When SunRay Kelley starts building a home, he doesn’t always know how it will end up looking. But his trademark style has a few recurring traits: tree stump foundations, soft curves in place of sharp corners and, adorning the exterior, accents of swirling curlicues.
“Whimsical is maybe a good word,” said Kelley, describing his style. “Definitely fairy tale-type stuff.”
A walk around his nine-acre homestead in Sedro-Woolley feels like a journey to the land of make-believe. Eight Kelley-built homes sit sprawled on the land his grandparents homesteaded in 1920.
Life on the homestead
Kelley, 62, grew up on the lush land, in a traditional-style house. After reaching adulthood, he began transforming the place into a wonderland in the woods, complete with streams and trout ponds, a wood-fired sauna and even a suspension bridge in the works. He and his wife live on the land with their tenants, practicing what they call a “chop wood and grow your own vegetable lifestyle.”
“I got a mission here, and that’s to regrow the Garden of Eden to its fullness,” said Kelley.
The couple grows some two dozen types of fruits and vegetables. All the water used at the homestead comes from the mountain above. The homes have a generous number of windows to soak up the sun’s rays, the namesake of the heliotropic man originally named Ray. (He likes to joke it was his parents’ usual introduction — “This is our son, Ray” — that prompted him to change his name to SunRay.)
Kelley is a man of the land from head to toe. During the warmer months, he likes to wander around barefoot, his soles toughened, “because that also connects me to the earth.”
And he dons a felt hat. Made from the wool of a former four-legged tenant, it has softened from years of wear.
“One of my renters got the sheep and talked me into letting her have it. And it ate my garden, and I was a little disgruntled, you know. And she felt bad, so she made me a hat out of the sheep’s wool to compensate for it eating my garden,” Kelley said.
‘Forget the straight lines’
Kelley has never been one for straight lines. He’s preferred generous, embracing curves since his college days at Western Washington University.
“They give you a T-square and a triangle, and tell you to go draw plans. But they also give you what they call the French curve, you know, which is just [a tool for] gorgeous curves. So [I thought,] ‘forget the straight lines and go crazy with the French curve,’” he said.
Kelley’s experiments with the French curve inspired his first creation, the Earth House, which he built while still in college. Since then, he’s built homes of circular designs along the West Coast, as well as in New Mexico, Colorado and Costa Rica. His proudest achievement to date is the Harbin Hot Springs Temple in northern California. This year, he’s working on a project in Vermont.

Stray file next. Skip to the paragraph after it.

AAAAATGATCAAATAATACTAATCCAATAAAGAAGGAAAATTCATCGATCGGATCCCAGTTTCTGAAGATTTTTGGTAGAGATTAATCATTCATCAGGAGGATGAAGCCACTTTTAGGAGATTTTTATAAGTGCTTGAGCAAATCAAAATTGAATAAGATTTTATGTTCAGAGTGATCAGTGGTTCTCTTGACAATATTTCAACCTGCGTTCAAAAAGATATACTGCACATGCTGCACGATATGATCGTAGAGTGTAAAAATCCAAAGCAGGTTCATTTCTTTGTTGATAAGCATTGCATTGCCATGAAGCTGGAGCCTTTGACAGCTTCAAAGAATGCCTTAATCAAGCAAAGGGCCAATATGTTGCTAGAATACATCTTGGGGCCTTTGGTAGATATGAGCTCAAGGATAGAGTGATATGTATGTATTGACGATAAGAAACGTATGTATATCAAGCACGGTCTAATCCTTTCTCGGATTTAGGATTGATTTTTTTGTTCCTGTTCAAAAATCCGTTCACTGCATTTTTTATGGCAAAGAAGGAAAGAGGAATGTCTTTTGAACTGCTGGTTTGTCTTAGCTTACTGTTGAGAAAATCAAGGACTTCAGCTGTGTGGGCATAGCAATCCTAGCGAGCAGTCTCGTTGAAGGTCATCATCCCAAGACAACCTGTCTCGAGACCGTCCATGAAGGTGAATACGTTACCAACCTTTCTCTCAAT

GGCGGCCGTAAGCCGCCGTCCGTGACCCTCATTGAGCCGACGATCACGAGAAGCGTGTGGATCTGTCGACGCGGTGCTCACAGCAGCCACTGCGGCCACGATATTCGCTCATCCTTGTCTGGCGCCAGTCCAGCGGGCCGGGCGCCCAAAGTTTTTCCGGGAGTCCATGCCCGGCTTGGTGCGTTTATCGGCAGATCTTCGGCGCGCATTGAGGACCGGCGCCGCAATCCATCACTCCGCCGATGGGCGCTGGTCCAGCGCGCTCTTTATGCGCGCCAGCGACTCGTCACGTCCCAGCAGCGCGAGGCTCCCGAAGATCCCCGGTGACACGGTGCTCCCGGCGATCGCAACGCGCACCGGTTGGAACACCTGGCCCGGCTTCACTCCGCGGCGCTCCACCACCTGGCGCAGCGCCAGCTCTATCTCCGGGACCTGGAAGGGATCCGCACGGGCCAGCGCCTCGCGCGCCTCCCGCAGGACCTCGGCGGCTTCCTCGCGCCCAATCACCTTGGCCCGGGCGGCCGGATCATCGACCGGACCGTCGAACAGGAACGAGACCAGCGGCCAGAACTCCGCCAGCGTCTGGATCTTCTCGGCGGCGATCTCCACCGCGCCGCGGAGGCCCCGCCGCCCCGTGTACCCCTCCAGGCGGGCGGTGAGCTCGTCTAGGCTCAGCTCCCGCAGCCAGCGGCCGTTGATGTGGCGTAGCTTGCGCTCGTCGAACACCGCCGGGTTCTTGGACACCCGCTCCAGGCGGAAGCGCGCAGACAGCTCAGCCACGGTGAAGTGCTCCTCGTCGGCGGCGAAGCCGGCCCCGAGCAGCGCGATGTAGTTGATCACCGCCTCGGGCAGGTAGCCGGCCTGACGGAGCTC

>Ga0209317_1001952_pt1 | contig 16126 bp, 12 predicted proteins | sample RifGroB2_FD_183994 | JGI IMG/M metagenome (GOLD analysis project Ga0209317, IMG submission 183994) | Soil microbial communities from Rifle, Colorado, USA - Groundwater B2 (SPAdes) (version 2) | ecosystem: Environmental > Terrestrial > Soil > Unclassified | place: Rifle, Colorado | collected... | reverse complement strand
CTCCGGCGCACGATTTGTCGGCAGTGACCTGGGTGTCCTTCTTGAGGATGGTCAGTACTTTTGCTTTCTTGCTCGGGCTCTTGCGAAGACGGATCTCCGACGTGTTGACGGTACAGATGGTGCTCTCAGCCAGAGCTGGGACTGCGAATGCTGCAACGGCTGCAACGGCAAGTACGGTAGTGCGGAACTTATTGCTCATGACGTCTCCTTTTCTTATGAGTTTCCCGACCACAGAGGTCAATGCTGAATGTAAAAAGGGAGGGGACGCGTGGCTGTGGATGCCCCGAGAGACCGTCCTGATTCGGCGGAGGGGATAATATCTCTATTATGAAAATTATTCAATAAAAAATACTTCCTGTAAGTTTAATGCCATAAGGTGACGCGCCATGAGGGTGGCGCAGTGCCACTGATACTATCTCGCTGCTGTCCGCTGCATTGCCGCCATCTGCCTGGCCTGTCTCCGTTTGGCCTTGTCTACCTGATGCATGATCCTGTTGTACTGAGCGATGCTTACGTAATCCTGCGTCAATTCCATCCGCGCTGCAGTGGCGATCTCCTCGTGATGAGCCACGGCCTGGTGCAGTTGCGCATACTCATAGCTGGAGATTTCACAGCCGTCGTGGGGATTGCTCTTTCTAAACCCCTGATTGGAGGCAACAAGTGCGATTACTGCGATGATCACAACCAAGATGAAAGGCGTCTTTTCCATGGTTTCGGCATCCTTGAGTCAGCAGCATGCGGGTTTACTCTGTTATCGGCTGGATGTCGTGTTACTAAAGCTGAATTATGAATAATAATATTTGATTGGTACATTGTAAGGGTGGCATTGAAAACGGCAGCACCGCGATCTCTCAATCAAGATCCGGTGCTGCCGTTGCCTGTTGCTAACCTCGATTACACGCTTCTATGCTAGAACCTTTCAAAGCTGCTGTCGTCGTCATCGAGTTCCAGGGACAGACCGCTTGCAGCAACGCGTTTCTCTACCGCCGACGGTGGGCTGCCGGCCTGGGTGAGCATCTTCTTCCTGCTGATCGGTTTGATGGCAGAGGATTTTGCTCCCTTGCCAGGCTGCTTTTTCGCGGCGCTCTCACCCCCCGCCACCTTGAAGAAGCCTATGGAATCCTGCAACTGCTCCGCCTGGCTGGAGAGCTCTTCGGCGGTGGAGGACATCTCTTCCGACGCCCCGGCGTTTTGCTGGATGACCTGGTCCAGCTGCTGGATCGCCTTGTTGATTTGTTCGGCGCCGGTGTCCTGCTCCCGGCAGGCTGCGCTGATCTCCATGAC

Building with wood and cob
For material, the self-described organic architect uses “anything I can get my hands on — stone, straw, metal. Obviously, wood has been my primary thing.” Most of the wood comes from Kelley’s own land.
Another favorite of Kelley’s is cob, a pliable mixture of sand, straw and earth that allows him to build in non-straight lines.
“That media’s really fun. When I discovered cob, I said, ‘Oh, this is what I’ve been looking for all my life!’ And yet a lot of people who work in this medium, they’re still trying to pull’em into this idea of square boxes. But the material’s not saying that at all,” he said.
‘Once you live in a round house, you never go back to a square house’
Kelley’s passion for circular designs reaches beyond a desire to build unique houses; it’s his attempt to shape the lives of the inhabitants. The idea, he says, is to build dwellings that foster connections with both Mother Nature and other people.
“Nature, to me, is the great healer. Nature surrounds us all the time, yet if we’re isolated all the time, or we’re in a car, or we don’t spend time outside, we’re less connected from the rest of the whole of us. So that isolation that we’re feeling increases,” he said. “But if we go for a walk or we jump in the pond, all these things invigorate us, connect us and bring us joy.”
Then there’s the dynamic inside the home. In a round and open house, people don’t section off into their own corners, which helps them open up to each other, says Kelley. And the difference hits them at a deep, primordial level.
“We’re conditioned to accept shapes and forms that aren’t comfortable, which is not allowing the love that’s around us to flow back and forth naturally. And we accept that, because that’s all we know. But once you’re in a space that’s round instead of square, all of a sudden, the energy moves. It’s happy,” he said.
Kelley often hears from clients and tenants who’ve experienced the difference, and he says their words are proof he’s on the right track.
“It’s all about our choices, you know, but unless people know there are good choices, it’s hard to get’em awakened,” he said. “Once they find it, then they’re on board; there’s no going back. Once you live in a round house, you never go back to a square house.”